And now I'd like to invite to the podium my very good friend, Bill Sweeney, for any comments he would like to make.

WILLIAM F. SWEENEY, ASSISTANT DIRECTOR-IN-CHARGE, FBI NEW YORK OFFICE: Thanks, Geoff. Last night at the Washington Dulles International Airport, the FBI arrested Lev Parness and Igor Fruman on Campaign Finance related charges as they attempted to leave the United States.

[14:05:13] SWEENEY: Andrey Kukushkin was arrested in San Francisco shortly

thereafter. David Correia the fourth individual charged in today's indictment is not yet in our custody.

Campaign Finance Laws exist for a reason. The American people expect and deserve an election process that has not been corrupted by the influence of foreign interest. And the public has a right to know the true source of campaign contributions.

Laws make up the fabric of who we are as a nation. These allegations are not about some technicality, a civil violation or an error on a form.

This investigation is about corrupt behavior, deliberate law breaking.

The FBI takes the obligation to tackle corruption seriously. There are no exceptions to this rule. We gather evidence, we collect facts, and we will act on them when appropriate.

As Geoff mentioned, our investigation will continue. Many thanks always to Geoff and your team of prosecutors here at the Southern District.

Thank you as well to our FBI personnel in our offices in Miami, San Francisco, and Washington, D.C., and of course, thanks, Mike and George to your team, and the team of agents and professionals who are quiet professionals and solid public servants here in the New York office. Thank you.

BERMAN: Thank you.

BALDWIN: OK, so let's take it from here. So again, these two men we are talking about who have been arrested and indicted, Igor Fruman and Lev Parnas, right?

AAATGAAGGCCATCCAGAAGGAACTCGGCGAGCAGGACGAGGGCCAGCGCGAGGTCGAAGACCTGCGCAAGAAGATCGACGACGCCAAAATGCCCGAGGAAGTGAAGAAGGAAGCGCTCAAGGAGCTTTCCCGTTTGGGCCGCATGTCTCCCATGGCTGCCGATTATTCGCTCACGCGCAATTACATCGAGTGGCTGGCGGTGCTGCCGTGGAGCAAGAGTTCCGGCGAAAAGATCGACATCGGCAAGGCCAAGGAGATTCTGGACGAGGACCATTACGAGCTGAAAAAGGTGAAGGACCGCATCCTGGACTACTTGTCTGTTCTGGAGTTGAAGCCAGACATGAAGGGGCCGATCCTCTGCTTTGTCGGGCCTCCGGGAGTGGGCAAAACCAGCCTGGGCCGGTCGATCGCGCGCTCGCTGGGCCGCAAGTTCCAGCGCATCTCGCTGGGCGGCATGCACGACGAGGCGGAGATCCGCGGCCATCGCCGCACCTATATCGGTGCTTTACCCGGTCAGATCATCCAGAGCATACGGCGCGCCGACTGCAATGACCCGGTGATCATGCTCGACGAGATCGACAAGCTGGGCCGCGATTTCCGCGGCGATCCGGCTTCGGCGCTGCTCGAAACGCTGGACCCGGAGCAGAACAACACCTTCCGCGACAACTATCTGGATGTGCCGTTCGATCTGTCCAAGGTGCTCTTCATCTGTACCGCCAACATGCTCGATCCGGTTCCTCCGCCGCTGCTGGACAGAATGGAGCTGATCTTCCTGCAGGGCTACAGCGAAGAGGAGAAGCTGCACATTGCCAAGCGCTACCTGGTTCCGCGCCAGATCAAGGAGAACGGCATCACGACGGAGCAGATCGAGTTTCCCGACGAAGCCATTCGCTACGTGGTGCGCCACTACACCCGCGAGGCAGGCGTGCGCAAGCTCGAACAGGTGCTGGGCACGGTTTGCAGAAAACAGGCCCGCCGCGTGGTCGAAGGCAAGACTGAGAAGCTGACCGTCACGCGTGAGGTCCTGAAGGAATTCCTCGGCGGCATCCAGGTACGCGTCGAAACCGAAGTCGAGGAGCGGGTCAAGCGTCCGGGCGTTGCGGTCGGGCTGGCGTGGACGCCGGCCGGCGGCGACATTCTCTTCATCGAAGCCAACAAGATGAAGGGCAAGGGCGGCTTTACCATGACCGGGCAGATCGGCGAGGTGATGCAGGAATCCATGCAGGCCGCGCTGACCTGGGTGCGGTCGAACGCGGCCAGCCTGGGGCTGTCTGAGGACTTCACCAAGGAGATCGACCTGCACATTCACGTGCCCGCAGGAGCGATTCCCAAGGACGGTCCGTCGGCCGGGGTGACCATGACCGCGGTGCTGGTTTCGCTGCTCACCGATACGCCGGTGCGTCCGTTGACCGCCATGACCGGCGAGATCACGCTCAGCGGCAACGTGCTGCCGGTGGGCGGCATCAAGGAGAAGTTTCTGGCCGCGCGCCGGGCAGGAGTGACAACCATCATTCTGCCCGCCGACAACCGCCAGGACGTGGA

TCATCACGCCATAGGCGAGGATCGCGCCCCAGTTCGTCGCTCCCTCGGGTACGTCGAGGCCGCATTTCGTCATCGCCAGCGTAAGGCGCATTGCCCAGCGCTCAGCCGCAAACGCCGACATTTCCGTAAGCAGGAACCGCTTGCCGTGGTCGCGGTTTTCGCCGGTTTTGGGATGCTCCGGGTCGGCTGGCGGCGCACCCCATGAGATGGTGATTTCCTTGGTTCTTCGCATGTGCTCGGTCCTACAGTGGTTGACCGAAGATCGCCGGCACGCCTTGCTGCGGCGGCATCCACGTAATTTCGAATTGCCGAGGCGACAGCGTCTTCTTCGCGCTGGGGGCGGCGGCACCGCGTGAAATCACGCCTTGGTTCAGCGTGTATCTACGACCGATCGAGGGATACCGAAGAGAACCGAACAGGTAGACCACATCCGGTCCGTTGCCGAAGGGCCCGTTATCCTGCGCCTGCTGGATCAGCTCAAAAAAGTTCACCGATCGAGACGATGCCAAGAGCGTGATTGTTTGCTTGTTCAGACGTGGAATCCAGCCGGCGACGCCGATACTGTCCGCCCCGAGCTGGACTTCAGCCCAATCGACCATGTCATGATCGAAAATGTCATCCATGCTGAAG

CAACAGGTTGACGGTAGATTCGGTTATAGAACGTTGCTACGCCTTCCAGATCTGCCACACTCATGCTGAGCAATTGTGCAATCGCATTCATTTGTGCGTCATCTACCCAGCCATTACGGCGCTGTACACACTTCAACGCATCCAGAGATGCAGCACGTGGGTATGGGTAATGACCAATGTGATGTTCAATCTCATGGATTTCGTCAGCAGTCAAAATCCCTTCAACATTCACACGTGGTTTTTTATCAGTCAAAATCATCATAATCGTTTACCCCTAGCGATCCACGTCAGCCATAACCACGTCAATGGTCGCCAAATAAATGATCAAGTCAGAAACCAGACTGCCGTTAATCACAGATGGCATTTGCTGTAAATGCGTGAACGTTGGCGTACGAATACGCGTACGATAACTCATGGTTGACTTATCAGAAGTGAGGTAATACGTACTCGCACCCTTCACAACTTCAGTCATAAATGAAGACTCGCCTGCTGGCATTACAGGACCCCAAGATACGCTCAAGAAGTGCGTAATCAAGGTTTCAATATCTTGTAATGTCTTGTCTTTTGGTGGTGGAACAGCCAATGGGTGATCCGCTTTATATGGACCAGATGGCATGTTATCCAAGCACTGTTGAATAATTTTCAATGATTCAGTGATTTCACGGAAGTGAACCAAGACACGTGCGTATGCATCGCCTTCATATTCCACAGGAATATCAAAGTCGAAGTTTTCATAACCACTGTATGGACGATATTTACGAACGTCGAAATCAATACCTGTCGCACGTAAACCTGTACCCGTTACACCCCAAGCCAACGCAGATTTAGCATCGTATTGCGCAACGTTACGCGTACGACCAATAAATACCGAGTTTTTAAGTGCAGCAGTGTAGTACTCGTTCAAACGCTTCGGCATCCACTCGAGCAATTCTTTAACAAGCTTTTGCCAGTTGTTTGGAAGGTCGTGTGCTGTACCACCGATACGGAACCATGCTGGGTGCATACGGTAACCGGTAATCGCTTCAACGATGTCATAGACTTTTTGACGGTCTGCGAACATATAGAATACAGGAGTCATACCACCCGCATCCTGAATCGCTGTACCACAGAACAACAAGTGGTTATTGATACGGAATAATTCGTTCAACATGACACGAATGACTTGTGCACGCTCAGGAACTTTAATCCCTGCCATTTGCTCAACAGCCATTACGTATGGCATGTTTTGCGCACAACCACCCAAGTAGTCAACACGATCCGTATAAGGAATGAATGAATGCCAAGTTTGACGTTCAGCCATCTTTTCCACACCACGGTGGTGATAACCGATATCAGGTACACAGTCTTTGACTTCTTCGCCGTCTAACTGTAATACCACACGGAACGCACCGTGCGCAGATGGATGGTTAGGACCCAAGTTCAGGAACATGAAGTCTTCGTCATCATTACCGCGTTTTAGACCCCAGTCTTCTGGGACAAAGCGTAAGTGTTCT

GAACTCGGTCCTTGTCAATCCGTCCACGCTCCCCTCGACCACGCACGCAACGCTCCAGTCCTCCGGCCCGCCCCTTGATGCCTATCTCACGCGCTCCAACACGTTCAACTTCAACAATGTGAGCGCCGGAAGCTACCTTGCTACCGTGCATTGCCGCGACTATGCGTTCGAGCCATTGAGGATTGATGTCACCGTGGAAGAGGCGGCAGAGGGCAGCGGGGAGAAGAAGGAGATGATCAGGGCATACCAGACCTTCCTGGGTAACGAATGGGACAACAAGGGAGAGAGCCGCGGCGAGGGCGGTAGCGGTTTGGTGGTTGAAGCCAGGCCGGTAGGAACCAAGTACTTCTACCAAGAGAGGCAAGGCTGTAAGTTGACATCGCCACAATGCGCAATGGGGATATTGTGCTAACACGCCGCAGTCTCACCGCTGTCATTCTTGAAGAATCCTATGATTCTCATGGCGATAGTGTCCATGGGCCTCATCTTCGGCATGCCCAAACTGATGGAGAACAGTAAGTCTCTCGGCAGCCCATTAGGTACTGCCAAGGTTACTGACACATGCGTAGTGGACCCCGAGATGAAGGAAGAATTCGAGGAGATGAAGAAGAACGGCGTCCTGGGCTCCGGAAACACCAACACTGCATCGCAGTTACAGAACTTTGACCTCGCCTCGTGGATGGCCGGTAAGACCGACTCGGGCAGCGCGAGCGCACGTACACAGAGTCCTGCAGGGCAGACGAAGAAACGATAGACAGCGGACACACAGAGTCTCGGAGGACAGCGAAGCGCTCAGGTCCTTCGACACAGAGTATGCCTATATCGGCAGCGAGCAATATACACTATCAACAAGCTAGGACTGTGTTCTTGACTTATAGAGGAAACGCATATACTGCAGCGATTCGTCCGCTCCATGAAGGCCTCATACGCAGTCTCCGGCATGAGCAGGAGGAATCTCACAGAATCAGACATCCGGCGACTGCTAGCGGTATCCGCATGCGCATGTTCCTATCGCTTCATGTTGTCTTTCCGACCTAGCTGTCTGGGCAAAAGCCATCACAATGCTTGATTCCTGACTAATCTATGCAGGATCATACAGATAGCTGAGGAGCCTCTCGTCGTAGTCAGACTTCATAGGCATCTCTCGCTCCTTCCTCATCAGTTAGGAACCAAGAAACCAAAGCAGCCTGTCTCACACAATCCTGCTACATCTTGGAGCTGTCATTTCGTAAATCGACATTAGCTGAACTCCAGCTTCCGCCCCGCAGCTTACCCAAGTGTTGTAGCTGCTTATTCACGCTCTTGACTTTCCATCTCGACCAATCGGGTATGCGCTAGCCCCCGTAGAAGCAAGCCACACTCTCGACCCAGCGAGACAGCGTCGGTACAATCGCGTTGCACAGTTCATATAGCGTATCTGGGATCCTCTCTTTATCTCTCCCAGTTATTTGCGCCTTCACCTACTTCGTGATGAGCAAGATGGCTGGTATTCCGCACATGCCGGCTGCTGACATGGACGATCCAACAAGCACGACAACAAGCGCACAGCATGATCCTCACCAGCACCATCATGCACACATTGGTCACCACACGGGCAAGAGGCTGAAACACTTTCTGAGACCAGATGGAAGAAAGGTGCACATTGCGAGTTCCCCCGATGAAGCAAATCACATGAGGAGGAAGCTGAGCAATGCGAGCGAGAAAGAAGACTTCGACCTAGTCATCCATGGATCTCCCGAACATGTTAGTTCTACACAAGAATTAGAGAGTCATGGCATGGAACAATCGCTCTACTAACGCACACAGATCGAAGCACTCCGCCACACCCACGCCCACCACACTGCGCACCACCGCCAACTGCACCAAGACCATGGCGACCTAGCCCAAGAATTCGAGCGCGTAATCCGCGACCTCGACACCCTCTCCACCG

So they were, as you just heard, they were at Dulles International Airport. So right in the Washington, D.C. area last evening, with one way tickets, and that is when the Feds came in and grabbed them.

So they've been arrested and indicted for pouring foreign money into the U.S. election. Let's go first to CNN Crime and Justice Reporter, Shimon Prokupecz, so Shimon, break this down for us. What just happened?

SHIMON PROKUPECZ, CNN CRIME AND JUSTICE REPORTER: So this was a very quick statement. I think what we saw here, and from what we've been told, prosecutors were not ready to bring forward these charges. They were not ready to make these charges public that is partially why they did not take questions.

Also the investigation, I don't think they're ready to talk about exactly where they stand in terms of this investigation. It looks like it's still a very much active investigation.

So for anyone who was involved in this certainly concerned that they could get arrested. Now, obviously, the big question is Rudy Giuliani, what did he know? What did he know about these men and who was funding some of their contributions? Was he in any way receiving any money from these men?

These are all very serious question that perhaps investigators right now are not ready to reveal. But one of the most significant things we learned here is that these men were about to board a flight, an international flight. They had one way tickets.

The FBI keeping track of them, moved in and arrested them, because of obvious concerns that they were going to flee the country, and then they would not be able to get them back. So that is very significant.

Obviously a lot of attention, this Ukraine matter. The Ukraine situation, getting a lot of attention, perhaps may have spooked these individuals and so they decided that they wanted to flee the country.

But there are still, obviously so many questions that needs to be answered about these men, about their involvement, who was funding them.

The indictment alleges that there was a Russian national, a foreign national Number One alleged to be a Russian that was involved in this. Obviously, this brings us back to the entire Mueller investigation, the entire Russian influence campaign.

And this is the thing that the FBI and U.S. officials have been so concerned about. When you look at what these men were able to do, the influence that they were able to have on getting a U.S. Ambassador tossed from her job.